Doctoral Dissertations

Date of Award


Degree Type


Degree Name

Doctor of Philosophy


Business Administration

Major Professor

Tracie M. Woidtke

Committee Members

Andy Puckett, Larry A. Fauver, Bruce K. Behn


This dissertation analyzes the impact of two external forces on executive compensation behavior. In the first chapter, the impact of political sensitivity is investigated as an external force on government contractor executive compensation. Compensation for top executives has come into the political spotlight, especially over the last decade, with many politicians publicly supporting limits on compensation. However, the impact of political scrutiny to limit compensation is debatable. This study analyzes the effect of political scrutiny on CEO compensation using a sample of Federal contractors, which represents a group of firms where politicians yield the most power. Results suggest that Federal contractors with the most visible government contracts that make up significant portions of their revenue have lower CEO compensation, but the efficiency of this compensation structure is debatable as it leaves CEOs with weaker incentives. However, the impact of political sensitivity is muted when the firm has more bargaining power with the government.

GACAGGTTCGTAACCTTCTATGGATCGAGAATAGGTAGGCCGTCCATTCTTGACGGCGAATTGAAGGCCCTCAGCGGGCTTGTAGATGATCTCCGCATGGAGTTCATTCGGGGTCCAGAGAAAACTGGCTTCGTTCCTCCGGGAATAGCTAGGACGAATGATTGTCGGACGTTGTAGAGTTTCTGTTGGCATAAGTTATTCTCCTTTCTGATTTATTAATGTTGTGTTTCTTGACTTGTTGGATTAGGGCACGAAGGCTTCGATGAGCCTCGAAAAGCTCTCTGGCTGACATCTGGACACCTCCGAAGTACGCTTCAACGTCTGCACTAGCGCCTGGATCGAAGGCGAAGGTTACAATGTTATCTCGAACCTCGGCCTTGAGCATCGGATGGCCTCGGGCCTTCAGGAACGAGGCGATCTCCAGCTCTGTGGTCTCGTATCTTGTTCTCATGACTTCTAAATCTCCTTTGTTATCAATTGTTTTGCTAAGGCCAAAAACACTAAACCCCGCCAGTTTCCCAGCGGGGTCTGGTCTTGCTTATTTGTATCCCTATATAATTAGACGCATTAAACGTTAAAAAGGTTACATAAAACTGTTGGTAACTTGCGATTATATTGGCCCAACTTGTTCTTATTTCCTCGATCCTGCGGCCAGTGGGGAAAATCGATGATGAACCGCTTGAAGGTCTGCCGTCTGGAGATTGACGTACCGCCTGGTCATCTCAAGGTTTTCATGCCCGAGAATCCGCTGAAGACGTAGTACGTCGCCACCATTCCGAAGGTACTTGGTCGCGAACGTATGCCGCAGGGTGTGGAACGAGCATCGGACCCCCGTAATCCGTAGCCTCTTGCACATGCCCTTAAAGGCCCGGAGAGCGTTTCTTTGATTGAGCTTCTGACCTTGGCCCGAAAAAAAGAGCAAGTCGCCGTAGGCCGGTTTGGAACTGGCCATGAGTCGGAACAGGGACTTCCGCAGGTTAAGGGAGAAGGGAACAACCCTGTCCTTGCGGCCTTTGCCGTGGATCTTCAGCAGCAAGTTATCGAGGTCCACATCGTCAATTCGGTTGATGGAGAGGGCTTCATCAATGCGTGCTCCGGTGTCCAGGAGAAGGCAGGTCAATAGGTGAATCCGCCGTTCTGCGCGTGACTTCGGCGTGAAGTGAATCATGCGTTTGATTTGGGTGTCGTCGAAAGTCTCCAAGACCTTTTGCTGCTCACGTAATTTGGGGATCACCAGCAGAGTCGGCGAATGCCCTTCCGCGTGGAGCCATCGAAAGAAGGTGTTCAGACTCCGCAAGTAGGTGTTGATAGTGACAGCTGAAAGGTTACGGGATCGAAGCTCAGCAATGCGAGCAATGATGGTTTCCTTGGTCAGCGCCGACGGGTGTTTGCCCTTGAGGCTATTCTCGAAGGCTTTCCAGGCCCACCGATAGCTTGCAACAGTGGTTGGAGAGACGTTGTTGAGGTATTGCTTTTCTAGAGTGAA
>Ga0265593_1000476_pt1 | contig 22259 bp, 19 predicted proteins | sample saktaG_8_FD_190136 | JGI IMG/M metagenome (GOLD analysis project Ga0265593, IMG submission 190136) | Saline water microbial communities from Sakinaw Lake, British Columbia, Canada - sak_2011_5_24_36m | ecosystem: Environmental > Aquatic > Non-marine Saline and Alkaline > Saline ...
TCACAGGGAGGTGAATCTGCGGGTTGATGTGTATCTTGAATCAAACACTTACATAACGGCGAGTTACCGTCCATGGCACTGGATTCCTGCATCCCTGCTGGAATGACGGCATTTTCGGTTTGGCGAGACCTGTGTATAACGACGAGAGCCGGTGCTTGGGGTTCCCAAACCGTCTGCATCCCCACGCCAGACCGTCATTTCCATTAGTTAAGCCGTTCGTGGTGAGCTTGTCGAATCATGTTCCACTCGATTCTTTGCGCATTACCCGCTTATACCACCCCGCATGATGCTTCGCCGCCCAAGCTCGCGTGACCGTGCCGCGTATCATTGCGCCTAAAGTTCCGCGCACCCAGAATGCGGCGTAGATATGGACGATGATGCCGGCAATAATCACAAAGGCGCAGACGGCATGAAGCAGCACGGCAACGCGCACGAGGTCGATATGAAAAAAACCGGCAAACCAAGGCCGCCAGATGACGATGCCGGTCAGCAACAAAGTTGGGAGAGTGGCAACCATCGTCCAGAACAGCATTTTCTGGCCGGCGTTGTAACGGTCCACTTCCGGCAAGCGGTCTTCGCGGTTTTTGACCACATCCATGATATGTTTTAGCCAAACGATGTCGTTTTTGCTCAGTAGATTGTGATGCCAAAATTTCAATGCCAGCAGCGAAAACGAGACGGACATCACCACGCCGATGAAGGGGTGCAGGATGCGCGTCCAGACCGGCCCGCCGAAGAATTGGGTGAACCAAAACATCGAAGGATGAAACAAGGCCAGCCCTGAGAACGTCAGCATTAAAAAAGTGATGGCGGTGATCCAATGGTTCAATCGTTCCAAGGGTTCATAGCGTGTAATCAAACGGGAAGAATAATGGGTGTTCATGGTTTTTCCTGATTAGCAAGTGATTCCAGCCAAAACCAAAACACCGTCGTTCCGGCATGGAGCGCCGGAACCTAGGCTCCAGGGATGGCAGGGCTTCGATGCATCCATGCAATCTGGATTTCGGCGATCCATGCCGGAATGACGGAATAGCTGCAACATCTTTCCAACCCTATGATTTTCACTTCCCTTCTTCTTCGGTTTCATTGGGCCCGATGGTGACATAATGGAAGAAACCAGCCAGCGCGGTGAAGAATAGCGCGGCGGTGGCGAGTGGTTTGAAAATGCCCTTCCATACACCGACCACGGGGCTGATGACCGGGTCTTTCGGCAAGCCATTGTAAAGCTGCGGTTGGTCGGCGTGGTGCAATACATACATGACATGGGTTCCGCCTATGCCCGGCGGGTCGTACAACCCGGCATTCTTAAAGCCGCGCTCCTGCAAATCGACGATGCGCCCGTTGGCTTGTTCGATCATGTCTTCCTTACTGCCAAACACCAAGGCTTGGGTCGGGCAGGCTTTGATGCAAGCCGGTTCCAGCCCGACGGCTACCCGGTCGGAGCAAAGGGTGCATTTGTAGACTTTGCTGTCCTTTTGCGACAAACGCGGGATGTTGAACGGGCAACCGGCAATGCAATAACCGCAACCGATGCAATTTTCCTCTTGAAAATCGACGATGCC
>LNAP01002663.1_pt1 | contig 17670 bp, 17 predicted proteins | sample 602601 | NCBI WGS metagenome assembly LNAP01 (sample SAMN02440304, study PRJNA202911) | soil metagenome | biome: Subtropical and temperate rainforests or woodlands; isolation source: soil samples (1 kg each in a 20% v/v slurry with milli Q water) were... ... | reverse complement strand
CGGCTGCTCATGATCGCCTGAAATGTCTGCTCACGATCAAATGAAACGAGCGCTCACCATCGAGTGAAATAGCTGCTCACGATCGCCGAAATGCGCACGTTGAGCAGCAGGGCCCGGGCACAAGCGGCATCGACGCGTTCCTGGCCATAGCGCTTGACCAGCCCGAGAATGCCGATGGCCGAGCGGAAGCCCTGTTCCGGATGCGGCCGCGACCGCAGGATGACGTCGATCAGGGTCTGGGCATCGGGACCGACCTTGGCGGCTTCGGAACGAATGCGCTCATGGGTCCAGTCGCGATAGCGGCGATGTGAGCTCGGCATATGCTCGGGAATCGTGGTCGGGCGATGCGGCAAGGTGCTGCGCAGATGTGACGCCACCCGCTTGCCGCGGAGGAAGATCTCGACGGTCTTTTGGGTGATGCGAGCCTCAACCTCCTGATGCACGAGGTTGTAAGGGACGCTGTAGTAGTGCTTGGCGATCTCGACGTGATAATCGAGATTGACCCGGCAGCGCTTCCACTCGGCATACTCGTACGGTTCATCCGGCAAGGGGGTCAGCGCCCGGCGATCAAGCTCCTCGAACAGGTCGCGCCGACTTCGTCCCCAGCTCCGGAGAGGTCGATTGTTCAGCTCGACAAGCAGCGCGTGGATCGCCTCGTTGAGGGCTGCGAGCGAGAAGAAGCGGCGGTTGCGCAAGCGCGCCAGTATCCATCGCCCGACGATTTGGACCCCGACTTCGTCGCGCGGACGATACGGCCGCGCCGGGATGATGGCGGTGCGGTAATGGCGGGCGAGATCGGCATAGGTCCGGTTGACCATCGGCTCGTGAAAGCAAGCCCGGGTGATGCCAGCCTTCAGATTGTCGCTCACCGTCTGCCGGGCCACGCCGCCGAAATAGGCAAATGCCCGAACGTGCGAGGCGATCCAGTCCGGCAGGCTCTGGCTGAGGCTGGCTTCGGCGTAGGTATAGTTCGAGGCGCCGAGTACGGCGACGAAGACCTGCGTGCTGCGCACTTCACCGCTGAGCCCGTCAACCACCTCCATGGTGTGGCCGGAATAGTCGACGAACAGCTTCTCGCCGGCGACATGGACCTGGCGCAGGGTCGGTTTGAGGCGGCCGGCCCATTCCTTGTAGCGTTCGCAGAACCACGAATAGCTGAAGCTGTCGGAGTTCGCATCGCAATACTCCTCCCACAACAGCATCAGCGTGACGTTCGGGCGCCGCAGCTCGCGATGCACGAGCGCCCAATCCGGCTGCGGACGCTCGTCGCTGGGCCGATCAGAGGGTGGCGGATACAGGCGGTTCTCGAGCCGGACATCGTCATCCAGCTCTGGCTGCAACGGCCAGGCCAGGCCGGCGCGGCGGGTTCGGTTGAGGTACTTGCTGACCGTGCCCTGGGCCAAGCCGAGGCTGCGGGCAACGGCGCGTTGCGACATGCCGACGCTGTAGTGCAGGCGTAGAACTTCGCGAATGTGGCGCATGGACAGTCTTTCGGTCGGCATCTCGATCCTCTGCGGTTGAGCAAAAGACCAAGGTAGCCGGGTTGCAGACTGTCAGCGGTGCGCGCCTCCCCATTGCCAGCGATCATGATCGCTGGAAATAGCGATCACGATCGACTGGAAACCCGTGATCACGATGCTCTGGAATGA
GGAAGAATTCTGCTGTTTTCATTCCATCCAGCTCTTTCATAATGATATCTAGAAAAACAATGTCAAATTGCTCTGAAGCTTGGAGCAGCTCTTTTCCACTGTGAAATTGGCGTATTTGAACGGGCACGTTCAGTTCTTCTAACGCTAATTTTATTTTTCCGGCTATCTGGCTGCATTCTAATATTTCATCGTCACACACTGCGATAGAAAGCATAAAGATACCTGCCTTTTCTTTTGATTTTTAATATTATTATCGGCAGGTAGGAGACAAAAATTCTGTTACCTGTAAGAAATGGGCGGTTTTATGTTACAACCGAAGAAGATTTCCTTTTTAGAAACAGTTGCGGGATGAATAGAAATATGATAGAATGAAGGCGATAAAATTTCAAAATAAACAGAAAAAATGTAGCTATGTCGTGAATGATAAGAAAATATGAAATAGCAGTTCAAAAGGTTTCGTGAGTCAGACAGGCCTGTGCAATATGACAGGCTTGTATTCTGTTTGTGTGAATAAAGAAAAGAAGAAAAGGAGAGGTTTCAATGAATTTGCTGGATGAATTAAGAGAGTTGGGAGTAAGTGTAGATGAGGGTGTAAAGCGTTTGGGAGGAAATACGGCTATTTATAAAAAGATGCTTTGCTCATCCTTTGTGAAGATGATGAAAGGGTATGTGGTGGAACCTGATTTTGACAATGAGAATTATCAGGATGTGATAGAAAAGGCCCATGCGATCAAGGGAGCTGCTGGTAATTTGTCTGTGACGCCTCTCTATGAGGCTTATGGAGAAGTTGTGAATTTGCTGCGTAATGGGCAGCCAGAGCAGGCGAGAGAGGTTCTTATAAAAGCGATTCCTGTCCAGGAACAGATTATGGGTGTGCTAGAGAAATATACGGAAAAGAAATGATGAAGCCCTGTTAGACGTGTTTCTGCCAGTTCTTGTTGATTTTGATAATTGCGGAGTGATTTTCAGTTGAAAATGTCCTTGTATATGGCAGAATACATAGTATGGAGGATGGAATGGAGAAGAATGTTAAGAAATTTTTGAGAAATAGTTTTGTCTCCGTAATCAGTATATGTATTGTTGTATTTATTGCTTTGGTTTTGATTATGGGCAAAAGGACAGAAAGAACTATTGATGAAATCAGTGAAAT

In the second chapter, the effects of external forces of mandated compensation disclosure and shareholding voting requirements on compensation behavior are examined. Given the lack of guidelines provided for Dodd-Frank mandated Pay for Performance disclosure and the increase in alternative pay definitions used in Pay for Performance discussions, this chapter analyzes the determinants of and the effects on Say on Pay support of disclosing alternative pay measures. Results suggest that firms that disclose alternative pay measures in their Pay for Performance discussions do so for different reasons. Although certain measures are characteristic of opportunistic disclosure and others are indicative of informative disclosure, effects on Say on Pay are similar yet distinct. There is often a significant positive impact of disclosing additional information related to compensation on Say on Pay approval, particularly when combating prior poor Say on Pay support. However, the positive impact on Say on Pay support is most robust when peer comparisons are shared, providing evidence of the value of reporting comparative pay.

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